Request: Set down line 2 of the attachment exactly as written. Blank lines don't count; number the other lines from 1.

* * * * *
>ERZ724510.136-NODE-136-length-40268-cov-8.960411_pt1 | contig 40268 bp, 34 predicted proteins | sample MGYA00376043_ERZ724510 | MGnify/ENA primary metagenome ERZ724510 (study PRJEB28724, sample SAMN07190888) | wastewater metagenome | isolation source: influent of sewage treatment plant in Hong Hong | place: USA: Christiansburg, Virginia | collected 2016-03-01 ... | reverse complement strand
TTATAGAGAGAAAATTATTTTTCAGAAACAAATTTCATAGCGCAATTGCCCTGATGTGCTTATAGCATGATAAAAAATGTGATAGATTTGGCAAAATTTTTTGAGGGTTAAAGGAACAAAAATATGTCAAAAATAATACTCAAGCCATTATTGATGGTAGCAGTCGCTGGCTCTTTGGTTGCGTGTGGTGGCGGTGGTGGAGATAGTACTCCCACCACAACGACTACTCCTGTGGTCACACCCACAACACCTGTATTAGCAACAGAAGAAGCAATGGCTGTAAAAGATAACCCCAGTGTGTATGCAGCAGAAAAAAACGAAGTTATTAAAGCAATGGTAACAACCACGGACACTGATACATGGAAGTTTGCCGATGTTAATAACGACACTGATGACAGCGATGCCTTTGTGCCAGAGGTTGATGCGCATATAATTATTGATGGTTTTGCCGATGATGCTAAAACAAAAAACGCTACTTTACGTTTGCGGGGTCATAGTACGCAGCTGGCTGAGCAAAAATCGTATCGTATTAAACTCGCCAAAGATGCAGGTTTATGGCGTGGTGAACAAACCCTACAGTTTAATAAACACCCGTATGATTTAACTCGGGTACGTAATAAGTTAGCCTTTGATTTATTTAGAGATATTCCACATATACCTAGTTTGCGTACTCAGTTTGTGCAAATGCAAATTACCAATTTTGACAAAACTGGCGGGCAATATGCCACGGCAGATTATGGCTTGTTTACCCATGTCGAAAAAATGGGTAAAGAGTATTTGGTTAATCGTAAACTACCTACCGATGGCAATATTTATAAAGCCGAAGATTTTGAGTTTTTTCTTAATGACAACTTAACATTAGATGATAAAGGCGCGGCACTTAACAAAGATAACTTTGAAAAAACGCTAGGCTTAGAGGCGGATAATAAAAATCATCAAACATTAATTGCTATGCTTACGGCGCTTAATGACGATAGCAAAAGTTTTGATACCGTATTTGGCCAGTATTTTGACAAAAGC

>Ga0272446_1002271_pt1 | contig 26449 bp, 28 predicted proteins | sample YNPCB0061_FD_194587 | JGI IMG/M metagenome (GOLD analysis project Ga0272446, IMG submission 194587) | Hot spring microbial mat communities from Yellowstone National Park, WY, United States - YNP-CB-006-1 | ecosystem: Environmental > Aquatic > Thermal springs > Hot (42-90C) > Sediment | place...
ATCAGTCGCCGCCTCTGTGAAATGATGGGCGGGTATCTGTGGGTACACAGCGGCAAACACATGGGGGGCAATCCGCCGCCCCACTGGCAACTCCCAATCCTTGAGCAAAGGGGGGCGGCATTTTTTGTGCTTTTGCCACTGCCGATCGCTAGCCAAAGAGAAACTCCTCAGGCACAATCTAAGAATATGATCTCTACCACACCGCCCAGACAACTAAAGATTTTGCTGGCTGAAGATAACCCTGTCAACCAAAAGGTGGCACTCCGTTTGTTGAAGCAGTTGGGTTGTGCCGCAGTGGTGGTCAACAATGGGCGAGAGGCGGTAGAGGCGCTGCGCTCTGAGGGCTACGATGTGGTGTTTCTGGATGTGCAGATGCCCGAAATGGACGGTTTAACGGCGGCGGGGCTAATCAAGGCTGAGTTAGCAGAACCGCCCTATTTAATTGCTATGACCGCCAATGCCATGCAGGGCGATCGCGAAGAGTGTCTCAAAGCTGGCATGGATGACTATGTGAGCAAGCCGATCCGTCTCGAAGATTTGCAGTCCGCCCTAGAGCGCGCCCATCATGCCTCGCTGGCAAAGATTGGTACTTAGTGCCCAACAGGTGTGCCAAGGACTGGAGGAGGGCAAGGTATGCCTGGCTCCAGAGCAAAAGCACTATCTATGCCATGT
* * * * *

TTATAGAGAGAAAATTATTTTTCAGAAACAAATTTCATAGCGCAATTGCCCTGATGTGCTTATAGCATGATAAAAAATGTGATAGATTTGGCAAAATTTTTTGAGGGTTAAAGGAACAAAAATATGTCAAAAATAATACTCAAGCCATTATTGATGGTAGCAGTCGCTGGCTCTTTGGTTGCGTGTGGTGGCGGTGGTGGAGATAGTACTCCCACCACAACGACTACTCCTGTGGTCACACCCACAACACCTGTATTAGCAACAGAAGAAGCAATGGCTGTAAAAGATAACCCCAGTGTGTATGCAGCAGAAAAAAACGAAGTTATTAAAGCAATGGTAACAACCACGGACACTGATACATGGAAGTTTGCCGATGTTAATAACGACACTGATGACAGCGATGCCTTTGTGCCAGAGGTTGATGCGCATATAATTATTGATGGTTTTGCCGATGATGCTAAAACAAAAAACGCTACTTTACGTTTGCGGGGTCATAGTACGCAGCTGGCTGAGCAAAAATCGTATCGTATTAAACTCGCCAAAGATGCAGGTTTATGGCGTGGTGAACAAACCCTACAGTTTAATAAACACCCGTATGATTTAACTCGGGTACGTAATAAGTTAGCCTTTGATTTATTTAGAGATATTCCACATATACCTAGTTTGCGTACTCAGTTTGTGCAAATGCAAATTACCAATTTTGACAAAACTGGCGGGCAATATGCCACGGCAGATTATGGCTTGTTTACCCATGTCGAAAAAATGGGTAAAGAGTATTTGGTTAATCGTAAACTACCTACCGATGGCAATATTTATAAAGCCGAAGATTTTGAGTTTTTTCTTAATGACAACTTAACATTAGATGATAAAGGCGCGGCACTTAACAAAGATAACTTTGAAAAAACGCTAGGCTTAGAGGCGGATAATAAAAATCATCAAACATTAATTGCTATGCTTACGGCGCTTAATGACGATAGCAAAAGTTTTGATACCGTATTTGGCCAGTATTTTGACAAAAGC